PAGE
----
The Magazine

Remains of the Day

A post-mortem on the 'great five-hundred year Humanist experiment.'

Jun 1, 2009, Vol. 14, No. 35 • By CHRISTOPHER BENSON
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Descartes, the architect of the Enlightenment, built a "palace of reason," but its basement of "clear and distinct" truths was haunted by the specter of doubt, leaving religion and morality spooked. The gift of rationalism was science; the curse was "the childlike utopianism that spawned the French Revolution." To Descartes's "I think, therefore I am," Rousseau delivered his own riposte: "I feel, therefore I am."

With his backstage pass, Carroll takes the reader behind the scenes to see that

The eighteenth century was directed by the problem caused by the loss of faith. It was the decline of Christianity that led to the schism between reason and romance. .  .  . The schism remained, and in the nineteenth century, when reason was not prospering in natural science it began to inflict its own curse, the rationalization of the world, just as Romanticism turned increasingly toward the skull, and became nihilistic.

Kant's rationalist ethics was the last best hope for humanism to stand on its own feet. To his credit, Kant furnished the moral basis for liberal democracy and universal human rights--the greatest achievement of humanism. But for all its promise of being a "religion of humanity," Carroll argues: "The brilliance of Kantian ethics suffers from a superficiality, its failure to take account of the power of the demonic in human nature, the weak, subsidiary, and circumscribed role of reason, and above all that, as Luther thundered, faith is only to be encountered in the dark, where the individual is in chains, without freedom."

Part three chronicles the fall of humanism, as rancor and chaos weakened cultural authority. Rancor was directed toward God and the church while chaos presented two faces, akin to the ancient Greek masks of tragedy and comedy: one face nihilism and the other liberalism. Carroll delineates three stages of the fall. The first stage is a mockery of old cultures. Marx insisted that "the world was determined by economics and the iron logic of History" whereas Darwin posited that nature ruled through natural selection. One casualty is the human, reduced to "the skull disguised as the great ape," and the other is religion, "only the illusory sun, around which man revolves, until he begins to revolve around himself."

The second stage is "dynamic nihilism," a fight back. Meditating on the figure of Abraham, Kierkegaard wrestles with "the core Protestant contradiction--that I have no free will, but am responsible." Carroll contrasts two treatments of Abraham: "While Rembrandt's doubt was that humans are not up to the divine call--the stuff out of which they are made is too poor a quality--Kierkegaard's is that they no longer hear the call. They are lost in inwardness; trapped in subjectivity." Abraham experiences the leap of faith, but the modern knight of faith cannot depend on such a miracle; he is subject to crippling doubt, guilt, and paradox.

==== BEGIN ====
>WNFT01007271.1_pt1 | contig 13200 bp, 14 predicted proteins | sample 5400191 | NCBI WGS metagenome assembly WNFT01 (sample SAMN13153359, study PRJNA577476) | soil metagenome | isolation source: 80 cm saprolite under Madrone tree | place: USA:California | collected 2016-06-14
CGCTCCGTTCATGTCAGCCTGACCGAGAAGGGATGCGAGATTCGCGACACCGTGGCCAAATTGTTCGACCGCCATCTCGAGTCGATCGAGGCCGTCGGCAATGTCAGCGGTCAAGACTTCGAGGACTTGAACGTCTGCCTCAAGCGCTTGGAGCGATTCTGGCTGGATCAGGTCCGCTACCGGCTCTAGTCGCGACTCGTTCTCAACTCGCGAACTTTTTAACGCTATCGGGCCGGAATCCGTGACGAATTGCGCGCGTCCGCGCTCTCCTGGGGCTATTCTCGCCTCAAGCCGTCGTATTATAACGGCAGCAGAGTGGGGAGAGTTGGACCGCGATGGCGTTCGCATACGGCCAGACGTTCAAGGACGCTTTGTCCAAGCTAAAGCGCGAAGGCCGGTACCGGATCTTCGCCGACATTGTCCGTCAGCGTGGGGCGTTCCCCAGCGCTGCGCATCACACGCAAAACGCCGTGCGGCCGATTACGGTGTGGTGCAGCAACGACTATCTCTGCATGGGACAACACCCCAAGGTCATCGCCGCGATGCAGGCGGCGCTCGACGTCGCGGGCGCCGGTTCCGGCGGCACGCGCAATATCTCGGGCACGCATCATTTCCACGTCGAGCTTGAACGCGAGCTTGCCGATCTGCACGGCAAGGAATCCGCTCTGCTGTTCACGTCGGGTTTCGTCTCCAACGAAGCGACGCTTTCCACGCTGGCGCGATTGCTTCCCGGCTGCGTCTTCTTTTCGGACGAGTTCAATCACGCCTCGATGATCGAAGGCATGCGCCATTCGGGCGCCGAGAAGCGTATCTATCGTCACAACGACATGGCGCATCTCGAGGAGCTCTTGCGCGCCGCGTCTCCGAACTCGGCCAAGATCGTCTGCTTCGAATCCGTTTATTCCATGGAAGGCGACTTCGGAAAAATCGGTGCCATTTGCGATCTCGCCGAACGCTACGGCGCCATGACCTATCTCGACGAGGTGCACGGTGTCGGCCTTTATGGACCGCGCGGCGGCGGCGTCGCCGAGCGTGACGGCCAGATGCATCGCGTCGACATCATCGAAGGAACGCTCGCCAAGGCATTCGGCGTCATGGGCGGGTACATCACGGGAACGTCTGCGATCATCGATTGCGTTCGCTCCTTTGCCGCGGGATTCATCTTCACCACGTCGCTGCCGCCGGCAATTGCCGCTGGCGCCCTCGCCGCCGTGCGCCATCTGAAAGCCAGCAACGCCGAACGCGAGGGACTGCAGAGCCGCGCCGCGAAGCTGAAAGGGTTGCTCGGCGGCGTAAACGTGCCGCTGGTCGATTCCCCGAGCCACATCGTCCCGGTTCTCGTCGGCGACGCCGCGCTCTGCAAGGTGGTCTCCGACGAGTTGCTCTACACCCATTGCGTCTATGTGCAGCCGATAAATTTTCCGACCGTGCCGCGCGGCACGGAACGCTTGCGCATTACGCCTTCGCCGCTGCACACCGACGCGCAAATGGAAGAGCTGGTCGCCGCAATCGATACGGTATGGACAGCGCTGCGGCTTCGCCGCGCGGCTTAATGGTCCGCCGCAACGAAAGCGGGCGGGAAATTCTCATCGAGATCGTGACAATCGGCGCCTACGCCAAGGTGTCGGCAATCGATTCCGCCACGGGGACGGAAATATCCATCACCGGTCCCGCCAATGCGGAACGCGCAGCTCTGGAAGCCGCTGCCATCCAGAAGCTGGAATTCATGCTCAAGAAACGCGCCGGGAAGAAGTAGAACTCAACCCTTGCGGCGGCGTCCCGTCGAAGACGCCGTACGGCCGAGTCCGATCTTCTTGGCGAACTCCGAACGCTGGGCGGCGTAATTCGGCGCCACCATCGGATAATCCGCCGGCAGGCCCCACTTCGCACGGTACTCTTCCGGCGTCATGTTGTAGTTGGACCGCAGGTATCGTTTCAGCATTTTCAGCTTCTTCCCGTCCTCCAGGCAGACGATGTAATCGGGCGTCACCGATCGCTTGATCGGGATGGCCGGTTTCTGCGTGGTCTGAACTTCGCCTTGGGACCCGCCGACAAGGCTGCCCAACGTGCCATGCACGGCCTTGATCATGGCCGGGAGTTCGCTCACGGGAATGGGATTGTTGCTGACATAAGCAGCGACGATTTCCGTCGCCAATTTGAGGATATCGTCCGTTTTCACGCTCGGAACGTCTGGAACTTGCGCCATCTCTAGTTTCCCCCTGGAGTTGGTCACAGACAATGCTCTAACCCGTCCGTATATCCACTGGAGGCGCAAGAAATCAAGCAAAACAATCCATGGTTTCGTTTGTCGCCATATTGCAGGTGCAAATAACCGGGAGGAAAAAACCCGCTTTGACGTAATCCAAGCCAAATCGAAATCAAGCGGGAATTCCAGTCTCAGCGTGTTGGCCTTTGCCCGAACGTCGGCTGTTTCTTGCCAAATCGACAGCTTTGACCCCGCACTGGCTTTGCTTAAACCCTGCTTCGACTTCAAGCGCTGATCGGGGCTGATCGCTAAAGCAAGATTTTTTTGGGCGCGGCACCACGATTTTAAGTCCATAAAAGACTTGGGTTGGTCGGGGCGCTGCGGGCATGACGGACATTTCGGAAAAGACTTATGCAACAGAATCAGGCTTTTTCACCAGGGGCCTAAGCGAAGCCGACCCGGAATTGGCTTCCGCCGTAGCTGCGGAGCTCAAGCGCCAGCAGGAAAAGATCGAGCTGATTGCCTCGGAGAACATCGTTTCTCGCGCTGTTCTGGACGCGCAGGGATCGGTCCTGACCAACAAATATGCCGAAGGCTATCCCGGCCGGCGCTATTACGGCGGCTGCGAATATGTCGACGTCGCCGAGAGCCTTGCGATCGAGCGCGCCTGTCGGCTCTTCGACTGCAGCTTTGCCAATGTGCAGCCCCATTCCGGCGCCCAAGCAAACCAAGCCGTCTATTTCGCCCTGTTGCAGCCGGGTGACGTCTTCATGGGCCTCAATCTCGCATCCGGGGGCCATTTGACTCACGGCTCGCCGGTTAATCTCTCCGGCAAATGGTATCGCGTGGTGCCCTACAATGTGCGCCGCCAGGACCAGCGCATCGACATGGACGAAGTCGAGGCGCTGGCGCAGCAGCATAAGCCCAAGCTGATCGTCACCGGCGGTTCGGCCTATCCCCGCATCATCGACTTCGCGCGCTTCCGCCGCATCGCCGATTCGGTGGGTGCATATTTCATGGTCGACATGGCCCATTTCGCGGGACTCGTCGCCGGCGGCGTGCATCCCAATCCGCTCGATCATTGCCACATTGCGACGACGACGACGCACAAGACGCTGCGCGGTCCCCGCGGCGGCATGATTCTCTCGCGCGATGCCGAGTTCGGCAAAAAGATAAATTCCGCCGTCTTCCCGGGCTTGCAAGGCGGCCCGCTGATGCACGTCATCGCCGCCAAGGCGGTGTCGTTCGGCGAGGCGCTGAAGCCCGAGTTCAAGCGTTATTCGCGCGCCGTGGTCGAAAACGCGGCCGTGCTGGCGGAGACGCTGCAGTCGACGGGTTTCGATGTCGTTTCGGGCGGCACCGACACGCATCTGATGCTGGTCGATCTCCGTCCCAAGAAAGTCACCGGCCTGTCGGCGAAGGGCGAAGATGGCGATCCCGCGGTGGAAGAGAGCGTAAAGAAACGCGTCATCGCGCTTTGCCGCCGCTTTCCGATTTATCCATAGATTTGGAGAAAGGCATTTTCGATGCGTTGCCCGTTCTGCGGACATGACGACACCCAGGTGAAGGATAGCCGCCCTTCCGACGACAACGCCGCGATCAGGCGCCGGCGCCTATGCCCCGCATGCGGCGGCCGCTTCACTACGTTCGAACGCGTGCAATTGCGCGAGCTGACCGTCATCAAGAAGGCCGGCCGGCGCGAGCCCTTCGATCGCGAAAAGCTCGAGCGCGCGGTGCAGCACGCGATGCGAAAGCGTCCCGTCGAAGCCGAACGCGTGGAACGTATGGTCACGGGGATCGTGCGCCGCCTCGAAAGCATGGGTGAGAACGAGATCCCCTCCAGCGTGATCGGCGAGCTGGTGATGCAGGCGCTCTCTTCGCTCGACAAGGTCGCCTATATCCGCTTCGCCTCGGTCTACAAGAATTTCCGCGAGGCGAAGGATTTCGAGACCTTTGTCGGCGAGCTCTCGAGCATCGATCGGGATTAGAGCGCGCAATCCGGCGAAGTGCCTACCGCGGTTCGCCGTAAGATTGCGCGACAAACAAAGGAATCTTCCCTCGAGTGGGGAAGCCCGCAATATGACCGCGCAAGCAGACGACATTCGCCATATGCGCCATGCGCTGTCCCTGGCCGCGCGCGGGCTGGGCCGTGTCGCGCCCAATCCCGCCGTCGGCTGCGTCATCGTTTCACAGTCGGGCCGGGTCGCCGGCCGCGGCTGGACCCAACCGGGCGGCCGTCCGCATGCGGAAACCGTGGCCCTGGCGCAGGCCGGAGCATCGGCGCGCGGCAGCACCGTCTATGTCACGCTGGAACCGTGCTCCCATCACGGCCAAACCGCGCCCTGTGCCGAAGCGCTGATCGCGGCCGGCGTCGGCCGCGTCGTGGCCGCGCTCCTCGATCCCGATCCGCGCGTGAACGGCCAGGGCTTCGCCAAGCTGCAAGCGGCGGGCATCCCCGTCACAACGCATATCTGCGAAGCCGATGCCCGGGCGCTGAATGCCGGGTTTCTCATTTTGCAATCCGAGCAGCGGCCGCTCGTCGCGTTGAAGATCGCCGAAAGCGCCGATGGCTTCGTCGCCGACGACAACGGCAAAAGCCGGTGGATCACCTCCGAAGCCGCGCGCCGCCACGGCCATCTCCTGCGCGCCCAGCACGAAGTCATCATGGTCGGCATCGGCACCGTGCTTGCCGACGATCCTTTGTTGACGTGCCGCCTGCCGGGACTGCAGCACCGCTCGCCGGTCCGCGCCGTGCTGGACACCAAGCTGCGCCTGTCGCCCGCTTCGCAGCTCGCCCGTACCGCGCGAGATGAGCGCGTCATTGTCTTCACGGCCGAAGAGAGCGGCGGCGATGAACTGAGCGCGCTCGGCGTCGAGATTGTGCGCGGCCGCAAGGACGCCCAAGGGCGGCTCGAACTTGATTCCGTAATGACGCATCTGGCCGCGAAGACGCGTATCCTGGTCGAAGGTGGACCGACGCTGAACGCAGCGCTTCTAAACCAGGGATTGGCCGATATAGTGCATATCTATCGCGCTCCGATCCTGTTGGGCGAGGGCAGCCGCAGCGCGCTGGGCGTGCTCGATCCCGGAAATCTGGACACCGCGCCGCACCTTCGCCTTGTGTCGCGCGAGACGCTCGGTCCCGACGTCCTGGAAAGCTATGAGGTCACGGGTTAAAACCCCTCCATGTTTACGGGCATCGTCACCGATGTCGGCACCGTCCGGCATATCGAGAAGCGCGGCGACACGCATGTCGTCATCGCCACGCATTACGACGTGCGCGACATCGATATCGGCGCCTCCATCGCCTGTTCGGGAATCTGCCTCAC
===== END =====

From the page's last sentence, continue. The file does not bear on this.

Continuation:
Like Kierkegaard, Nietzsche pronounces modernity a failure: "Either there are the uncontrolled Dionysian excesses of Romanticism, gushing feeling without any ordering principle; or the banal pedantry of rationalism--the dry scholar, the dull priest, the painstaking bureaucrat--eyes closed to the demonic." Unlike Kierkegaard, Nietzsche does not lean on the Christian faith because it represents the last surviving "redemptive illusion." Man overcomes nihilism through tragic sensibility, greatness of character, or invented values. None of these solutions is adequate for the fight, so "Nietzsche launches his last value, amor fati--to love fate."

Kierkegaard and Nietzsche were experimental pharmacologists. With Kierkegaard, the Reformation was on Prozac. With Nietzsche, the Renaissance was on Viagra. Neither medication stopped the encroachment of nihilism, so the third stage in the fall of humanism is resignation. Freud invites modern man to recline on his sofa, where "the last glorification of the humanist I is psychobiography, pieced together from dreams, the only story left that has meaning, kept safe and intact in the unconscious."

Part four marks the death throes of humanism, final attempts in the 20th century "to build anew within the wreckage," to give "metaphysical weight" to the weightless world, whether in the novels of Henry James or the films of John Ford. The last chapter delivers an account of the terrorist attacks on September 11, 2001, when Osama bin Laden smashed against the West like a metaphysical wrecking ball, destroying its Twin Towers of humanist will and reason. Now we are, quite literally, at Ground Zero.

Some of the finest books are ambitious to the point of hubris, synoptic to the point of oversimplification, and courageous to the point of rashness. The Wreck of Western Culture risks the flaws to achieve the merits as it traces five centuries of Western humanism, beginning with the Renaissance credo "I am everything," transitioning to the Reformation credo "I am nothing," and ending with the nihilist credo "I am against everything." The Undertaker has written a memorable requiem, but he hints, much like Pope John Paul II,
at what exists beyond the gravesite of false humanisms: a return to the "I am" of Jesus. If Jesus is God's supreme man, then true humanism is possible through an imitation of him.

Christopaher Benson is a teacher and writer living in Denver.